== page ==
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My philosophy is to help my clients see their money as a tool and not a goal. Everyone has goals and dreams for their lives. How do they accomplish those with the finite amount of resources they have and become good stewards of their money? We focus first on the financial education of our clients, teaching them how money works before we identify options on how it can be employed.

I come to any new relationship with the heart of a teacher. I teach clients about how assets work, what they can potentially do for them, and how they’re going to be able to spend them later in life. If I can provide the financial education on how retirement income works, then we can help make sure they are adequately prepared to face the challenges and opportunities of retirement.

In our first meeting, I take clients through a presentation that helps them understand the philosophy behind our economics-based planning process. Here are some of the key points I make:

  • In many ways, retirement planning as we know it is broken.
  • Traditional retirement planning has been influenced by the competing worlds of traditional investment companies and life insurance companies. Both, in essence, steer their clients away from the other.
  • Both disciplines are needed to help maximize the efficiency of a retirement plan.
  • A sound strategy based on actuarial science is harder to come by than simply combining various types of financial products.
  • Inefficiencies in strategy could cause shortfalls in retirement income or allow major losses to occur.
  • Why does anyone really save for the long term? Ultimately, it is not just to have assets and “security” for retirement. To achieve financial security, assets need to facilitate an income stream in retirement.
  • It is important to understand the economic principles behind creating efficient income streams, in order to allocate savings and assets.
  • The metaphor of climbing up a mountain (pre-retirement accumulation) and climbing down (retirement distribution) allows us to understand that accumulation rates and distribution rates have very different characteristics and require different strategies.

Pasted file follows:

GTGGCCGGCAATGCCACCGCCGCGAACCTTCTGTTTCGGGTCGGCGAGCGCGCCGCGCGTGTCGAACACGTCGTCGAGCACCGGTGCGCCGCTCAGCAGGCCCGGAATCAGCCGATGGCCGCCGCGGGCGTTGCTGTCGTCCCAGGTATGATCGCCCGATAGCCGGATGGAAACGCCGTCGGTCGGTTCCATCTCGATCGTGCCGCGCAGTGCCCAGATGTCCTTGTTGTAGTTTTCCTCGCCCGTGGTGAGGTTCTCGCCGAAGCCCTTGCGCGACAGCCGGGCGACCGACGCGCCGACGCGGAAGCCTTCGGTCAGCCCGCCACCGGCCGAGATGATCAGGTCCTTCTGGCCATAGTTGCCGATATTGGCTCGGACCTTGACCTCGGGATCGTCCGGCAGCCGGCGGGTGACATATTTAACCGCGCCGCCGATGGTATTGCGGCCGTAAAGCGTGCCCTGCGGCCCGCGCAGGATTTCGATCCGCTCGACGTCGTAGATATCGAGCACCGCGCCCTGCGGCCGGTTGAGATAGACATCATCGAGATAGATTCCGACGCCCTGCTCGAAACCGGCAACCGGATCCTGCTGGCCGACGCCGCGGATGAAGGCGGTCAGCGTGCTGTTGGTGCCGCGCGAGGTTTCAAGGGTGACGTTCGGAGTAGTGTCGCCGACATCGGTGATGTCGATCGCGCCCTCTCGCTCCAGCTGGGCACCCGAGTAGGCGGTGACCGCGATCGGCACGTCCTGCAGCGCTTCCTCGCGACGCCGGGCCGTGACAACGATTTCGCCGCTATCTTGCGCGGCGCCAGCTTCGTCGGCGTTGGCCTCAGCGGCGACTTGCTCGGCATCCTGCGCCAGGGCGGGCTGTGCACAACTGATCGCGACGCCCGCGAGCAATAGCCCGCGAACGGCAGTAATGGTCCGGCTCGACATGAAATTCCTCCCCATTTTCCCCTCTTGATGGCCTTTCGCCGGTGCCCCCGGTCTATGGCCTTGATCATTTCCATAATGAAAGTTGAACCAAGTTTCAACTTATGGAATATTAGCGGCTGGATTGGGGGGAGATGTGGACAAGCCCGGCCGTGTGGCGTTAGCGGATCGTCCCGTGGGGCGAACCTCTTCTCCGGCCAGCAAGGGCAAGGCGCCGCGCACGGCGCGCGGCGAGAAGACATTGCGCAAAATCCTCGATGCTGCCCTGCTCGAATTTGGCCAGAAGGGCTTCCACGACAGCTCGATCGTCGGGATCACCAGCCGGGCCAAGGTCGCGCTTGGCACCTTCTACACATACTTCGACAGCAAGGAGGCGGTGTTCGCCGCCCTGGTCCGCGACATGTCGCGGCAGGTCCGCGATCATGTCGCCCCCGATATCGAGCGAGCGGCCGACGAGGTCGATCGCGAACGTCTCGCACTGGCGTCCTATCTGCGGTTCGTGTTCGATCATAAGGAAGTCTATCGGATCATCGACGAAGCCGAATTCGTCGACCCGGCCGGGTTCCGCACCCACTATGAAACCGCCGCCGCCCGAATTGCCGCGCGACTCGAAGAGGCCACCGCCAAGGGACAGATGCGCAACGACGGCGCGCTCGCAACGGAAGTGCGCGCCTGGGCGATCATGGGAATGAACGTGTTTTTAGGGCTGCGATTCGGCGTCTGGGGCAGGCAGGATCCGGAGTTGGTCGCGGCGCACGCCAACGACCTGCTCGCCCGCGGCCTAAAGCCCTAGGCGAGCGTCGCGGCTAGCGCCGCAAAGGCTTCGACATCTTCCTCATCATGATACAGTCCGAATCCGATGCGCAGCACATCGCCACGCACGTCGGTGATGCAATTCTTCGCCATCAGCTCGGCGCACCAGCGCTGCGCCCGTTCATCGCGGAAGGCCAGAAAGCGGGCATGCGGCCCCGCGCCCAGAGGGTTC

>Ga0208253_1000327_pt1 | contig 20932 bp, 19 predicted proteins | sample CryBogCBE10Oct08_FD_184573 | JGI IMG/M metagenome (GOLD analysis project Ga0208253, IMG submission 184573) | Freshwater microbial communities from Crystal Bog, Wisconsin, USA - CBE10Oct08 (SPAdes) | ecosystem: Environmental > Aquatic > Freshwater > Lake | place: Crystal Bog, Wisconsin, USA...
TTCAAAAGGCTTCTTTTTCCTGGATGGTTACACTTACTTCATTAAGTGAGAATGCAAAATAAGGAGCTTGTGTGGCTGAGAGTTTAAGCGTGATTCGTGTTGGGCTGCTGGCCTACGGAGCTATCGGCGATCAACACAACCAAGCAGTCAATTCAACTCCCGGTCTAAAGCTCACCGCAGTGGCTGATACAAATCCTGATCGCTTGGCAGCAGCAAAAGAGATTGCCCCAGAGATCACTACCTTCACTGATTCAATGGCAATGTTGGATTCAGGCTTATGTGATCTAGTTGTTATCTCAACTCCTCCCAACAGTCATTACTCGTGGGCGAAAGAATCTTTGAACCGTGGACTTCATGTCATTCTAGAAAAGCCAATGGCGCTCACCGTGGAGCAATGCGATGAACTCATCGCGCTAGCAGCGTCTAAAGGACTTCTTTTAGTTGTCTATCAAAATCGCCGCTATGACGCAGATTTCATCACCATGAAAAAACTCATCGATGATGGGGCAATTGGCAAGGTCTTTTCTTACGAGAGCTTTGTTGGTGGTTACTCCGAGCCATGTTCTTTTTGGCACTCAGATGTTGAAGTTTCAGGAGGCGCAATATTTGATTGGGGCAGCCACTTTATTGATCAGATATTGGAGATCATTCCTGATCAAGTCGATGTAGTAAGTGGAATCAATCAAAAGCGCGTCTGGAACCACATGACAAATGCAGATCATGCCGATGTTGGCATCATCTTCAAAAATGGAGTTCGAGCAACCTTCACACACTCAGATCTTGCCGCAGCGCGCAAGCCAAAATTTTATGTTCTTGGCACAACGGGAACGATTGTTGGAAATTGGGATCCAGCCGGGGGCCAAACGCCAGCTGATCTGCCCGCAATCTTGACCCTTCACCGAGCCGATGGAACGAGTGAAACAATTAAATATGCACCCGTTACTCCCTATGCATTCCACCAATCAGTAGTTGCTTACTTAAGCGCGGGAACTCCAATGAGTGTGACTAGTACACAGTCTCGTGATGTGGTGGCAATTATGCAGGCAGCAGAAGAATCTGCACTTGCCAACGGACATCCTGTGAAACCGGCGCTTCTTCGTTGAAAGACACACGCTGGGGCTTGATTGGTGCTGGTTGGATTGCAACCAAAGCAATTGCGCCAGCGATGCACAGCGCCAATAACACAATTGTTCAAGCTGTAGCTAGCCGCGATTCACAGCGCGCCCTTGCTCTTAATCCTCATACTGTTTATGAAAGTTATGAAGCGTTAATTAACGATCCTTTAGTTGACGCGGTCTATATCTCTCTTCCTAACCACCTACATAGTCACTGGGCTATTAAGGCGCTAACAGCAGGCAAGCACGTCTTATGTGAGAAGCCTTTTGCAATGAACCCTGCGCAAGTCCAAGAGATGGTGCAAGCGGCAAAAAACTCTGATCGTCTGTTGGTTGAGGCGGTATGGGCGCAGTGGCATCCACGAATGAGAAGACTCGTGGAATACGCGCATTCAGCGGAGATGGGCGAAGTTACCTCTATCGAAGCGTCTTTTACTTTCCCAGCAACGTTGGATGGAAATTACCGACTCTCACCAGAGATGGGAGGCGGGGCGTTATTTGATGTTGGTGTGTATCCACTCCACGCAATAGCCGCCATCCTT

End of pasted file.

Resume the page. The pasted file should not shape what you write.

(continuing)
• We must factor in how retirement assets react to fluctuating returns, i.e., sequence-of-returns risk.
  • The challenge: How do we plan for adequate retirement income without the fear of running out or having to save substantially more now?

These are the financial-education concepts we will address as we help clients shape an economics-based financial plan that aims to enhance the efficient use of assets in creating retirement income.

  • Before beginning the financial-planning process, educate clients on core financial principles.
  • Explore the key themes around “seeing money as a tool, not a goal.”
  • Explain the importance of creating income streams based on sound economic principles.

Disclosure: Registered representative and investment advisor representative of and securities offered through OneAmerica Securities Inc., a registered investment advisor, member FINRA, SIPC. Personal Economics Group is not an affiliate of OneAmerica Securities or the companies of OneAmerica and is not a broker-dealer or registered investment advisor. Provided content is for overview and informational purposes only and is not intended and should not be relied upon as individualized tax, legal, fiduciary, or investment advice. Investing involves risk which includes potential loss of principal. The use of asset allocation or diversification does not assure a profit or guarantee against a loss.

Photography by Robert Hart

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